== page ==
[ Issue 7 / November 2013]
Happiness is when what you think, what you say, and what you do are in harmony.
While writing this on an autumn morning in downtown Delhi, I’m trying to recall at what point Open Road Review became a necessity. They were two big reasons at the time. One, I was overwhelmed by the number of unsuccessful writers wanting to publish their work. There were—and are—dozens of literary journals out there and I understand everything that is written can’t be published. But what pained me was the routine orphaning of publishable work by writers for want of space. Two, south Asia in general and India in particular, had, to represent the local literary flavor, journals that one could count on fingertips—it remains less than a dozen to this day to the best of my knowledge. These reasons gave birth to what you are reading now.
The satisfying part is that Open Road Review, two years later, is thriving. The visitor hits have crossed the two million mark and our feedback mechanism with the readers has allowed us to evolve over time. So far we have published 90 writers and artists from over a dozen nationalities, a few paid. Since the journal is not supported by any organization—corporate or government—and it remains sans advertisement—the expenses are borne in-house.
Issue 7 includes 4 short fiction pieces, 1 creative nonfiction, 5 poetry ones and 1 artwork by Amit Majumder, a mixed medium, in which he has used ink, ballpoint pen, wax crayons and watercolor to a mesmerizing effect.
About the fiction selection, Shanti Perez, the fiction editor, says, the stories delve into worlds vast in time and space, from Henry F. Tonn’s one-sided dialogue of Moulin Rouge dancer “La Goulue” in the story “La Goulue’s Last Interview”, to the present tense in Austin Eichelberger’s flash piece “Predatory Behavior”, when premonitions of betrayal overcome Mister Dowing as he leads a group of students on safari in Africa. Athena Montel contrasts with sensory details, shattering the fourth wall of the theatrical realm in her second person piece “Stagecraft”, which involves readers in a play of vivid drama. In “The Intervention” we have a Bud with award-winning author Tendai Huchu’s narrator Simba as he digests the commentary of fellow immigrants who have gathered to advise a troubled young couple, while simultaneously watching the group’s reactions to televised Zimbabwean elections.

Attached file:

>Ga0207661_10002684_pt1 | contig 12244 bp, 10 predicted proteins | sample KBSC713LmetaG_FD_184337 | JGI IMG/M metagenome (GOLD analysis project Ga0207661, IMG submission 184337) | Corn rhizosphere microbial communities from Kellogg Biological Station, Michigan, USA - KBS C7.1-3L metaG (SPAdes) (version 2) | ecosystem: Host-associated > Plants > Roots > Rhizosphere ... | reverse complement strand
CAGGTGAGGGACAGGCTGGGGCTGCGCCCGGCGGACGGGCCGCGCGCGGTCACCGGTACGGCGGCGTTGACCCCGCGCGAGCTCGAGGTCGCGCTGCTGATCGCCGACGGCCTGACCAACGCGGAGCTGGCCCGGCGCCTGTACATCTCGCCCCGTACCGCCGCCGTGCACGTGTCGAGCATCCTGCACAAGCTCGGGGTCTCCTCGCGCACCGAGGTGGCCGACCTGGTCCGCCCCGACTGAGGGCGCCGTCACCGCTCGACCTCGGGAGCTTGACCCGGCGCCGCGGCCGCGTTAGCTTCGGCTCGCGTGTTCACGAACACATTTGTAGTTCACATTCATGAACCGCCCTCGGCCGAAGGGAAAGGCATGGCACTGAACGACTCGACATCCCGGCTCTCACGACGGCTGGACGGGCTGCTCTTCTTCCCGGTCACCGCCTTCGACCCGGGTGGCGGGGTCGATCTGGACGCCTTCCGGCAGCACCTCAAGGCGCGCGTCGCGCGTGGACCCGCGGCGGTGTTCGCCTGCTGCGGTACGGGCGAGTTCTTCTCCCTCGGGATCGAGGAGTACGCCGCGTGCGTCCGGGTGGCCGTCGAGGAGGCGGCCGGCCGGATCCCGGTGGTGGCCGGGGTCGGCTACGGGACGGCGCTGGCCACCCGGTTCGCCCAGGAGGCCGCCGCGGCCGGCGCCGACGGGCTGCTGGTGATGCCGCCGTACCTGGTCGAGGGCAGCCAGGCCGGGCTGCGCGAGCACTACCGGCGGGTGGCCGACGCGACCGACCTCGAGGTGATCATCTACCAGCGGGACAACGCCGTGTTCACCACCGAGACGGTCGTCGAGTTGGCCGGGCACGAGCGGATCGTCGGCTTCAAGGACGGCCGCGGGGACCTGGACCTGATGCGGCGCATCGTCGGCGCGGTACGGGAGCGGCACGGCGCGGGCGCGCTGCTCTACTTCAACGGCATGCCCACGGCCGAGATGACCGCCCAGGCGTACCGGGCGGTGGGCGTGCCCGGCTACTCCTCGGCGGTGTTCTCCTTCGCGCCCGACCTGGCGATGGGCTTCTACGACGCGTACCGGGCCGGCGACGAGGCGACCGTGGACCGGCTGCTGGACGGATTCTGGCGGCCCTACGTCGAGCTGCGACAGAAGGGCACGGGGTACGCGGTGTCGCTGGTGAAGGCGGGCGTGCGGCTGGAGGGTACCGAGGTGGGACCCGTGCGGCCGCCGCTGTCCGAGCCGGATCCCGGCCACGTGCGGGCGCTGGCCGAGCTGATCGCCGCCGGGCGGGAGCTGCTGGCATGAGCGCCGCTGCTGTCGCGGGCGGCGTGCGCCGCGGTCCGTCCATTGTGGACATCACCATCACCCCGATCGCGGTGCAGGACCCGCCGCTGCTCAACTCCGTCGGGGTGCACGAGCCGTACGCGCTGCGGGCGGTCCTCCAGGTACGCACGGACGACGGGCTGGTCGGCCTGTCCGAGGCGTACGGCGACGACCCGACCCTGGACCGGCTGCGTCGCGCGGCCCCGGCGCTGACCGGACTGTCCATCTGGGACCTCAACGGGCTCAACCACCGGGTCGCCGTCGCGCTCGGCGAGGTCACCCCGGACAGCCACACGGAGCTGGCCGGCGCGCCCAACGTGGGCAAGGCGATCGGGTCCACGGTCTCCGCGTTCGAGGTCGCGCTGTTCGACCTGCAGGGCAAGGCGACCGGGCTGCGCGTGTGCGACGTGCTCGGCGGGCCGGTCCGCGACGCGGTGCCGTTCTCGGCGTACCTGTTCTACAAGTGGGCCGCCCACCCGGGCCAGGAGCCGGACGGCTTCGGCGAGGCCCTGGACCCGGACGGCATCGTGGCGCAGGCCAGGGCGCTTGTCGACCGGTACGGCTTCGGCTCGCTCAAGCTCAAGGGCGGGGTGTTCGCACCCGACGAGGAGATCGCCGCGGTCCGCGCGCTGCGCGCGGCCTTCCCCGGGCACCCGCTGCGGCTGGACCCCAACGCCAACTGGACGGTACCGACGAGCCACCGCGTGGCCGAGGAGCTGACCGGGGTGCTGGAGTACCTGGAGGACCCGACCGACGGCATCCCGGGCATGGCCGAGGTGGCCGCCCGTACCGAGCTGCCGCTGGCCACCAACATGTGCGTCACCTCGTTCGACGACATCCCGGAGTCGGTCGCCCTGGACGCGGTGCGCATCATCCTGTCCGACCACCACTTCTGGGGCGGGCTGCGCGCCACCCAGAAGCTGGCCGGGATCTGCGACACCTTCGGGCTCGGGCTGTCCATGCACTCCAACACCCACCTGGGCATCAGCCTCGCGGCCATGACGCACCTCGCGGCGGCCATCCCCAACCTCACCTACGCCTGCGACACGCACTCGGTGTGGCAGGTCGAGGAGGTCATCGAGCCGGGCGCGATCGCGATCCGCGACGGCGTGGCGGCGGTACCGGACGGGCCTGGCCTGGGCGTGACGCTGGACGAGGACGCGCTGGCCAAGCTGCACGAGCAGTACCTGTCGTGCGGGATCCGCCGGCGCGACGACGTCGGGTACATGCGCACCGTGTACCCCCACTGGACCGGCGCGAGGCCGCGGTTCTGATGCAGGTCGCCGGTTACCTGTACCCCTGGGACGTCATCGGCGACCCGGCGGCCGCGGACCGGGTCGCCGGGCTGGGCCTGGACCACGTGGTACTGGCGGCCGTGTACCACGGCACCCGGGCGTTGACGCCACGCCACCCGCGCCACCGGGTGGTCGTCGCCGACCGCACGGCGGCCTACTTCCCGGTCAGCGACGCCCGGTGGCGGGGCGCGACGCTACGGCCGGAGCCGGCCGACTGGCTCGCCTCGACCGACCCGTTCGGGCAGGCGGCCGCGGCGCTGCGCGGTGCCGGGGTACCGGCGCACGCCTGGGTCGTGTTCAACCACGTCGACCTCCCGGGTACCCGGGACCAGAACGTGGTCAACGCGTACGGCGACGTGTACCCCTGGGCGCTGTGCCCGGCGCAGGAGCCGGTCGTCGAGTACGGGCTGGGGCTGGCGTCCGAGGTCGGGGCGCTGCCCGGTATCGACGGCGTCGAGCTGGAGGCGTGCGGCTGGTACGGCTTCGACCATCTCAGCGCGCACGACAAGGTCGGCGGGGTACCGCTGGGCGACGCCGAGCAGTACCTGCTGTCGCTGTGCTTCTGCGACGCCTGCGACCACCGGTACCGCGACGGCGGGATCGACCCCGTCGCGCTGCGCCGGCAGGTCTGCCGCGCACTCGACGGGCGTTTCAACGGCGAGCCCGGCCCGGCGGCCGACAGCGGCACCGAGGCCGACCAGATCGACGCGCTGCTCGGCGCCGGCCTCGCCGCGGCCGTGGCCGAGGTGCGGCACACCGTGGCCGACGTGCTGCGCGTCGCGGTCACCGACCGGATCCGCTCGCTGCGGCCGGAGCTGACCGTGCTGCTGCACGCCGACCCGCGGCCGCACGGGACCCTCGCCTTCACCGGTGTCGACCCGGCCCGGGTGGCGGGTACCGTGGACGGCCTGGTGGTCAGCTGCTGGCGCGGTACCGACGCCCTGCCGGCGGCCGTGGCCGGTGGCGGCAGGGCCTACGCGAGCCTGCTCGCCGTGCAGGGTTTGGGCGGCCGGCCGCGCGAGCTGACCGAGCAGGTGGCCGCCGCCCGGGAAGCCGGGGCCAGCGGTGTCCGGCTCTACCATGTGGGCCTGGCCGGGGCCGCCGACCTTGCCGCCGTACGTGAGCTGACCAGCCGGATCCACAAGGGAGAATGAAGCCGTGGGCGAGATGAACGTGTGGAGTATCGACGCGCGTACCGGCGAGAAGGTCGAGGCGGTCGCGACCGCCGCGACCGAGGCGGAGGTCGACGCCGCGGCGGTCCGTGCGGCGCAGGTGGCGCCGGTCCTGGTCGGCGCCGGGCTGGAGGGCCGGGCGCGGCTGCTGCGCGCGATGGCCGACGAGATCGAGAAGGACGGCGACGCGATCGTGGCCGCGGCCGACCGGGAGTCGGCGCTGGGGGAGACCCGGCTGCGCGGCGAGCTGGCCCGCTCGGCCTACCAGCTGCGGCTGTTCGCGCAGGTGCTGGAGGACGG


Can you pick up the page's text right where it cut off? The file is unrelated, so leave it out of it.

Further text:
In the creative nonfiction category, Rasheeqa Ahmad’s piece, with it narrative clarity and provocation, refreshes our minds of the human ugliness that craves for entertainment through animal torture.
In poetry, according to Vaughan Gunson, Vinita Agrawal's poem contains memorable images fused with the rhythm of the words; there's a precision that captures the reader in the "sea of time". Similar in style is Rizwqab Akhtar's poem, which evokes a scene through contracted descriptions and allusions; the poem has a great first line: "Puddles are kings". John Davis's poem is memorable for the moving story it tells, rather than complex imagery or syntax, but the language, for example, in the line "It was the year of poop and pee or shit and piss" still packs a considered punch. Aaron Robertson's 'Antithesis' is a spiky petulant piece, with the rhythm of a litany. While Manjul Bajaj's poem is a long sensuous celebration of Pablo Neruda's poetry and physical love; there's nothing immoderate about this earthly-poem.
See you in 2014. Until then, keep writing, reading and smiling.
New Delhi, India
Peter Bernard by Rasheeqa Ahmad
Sea of Time by Vinita Agrawal (India)
Lifelong by John Davis (United States)
Rain-script: Lahore 2013 by Rizwan Akhtar (Pakistan)
Antithesis by Aaron Robertson (New Zealand)
Channeling Pablo Neruda by Manjul Bajaj (India)
Mixed Medium artwork by Amit Majumder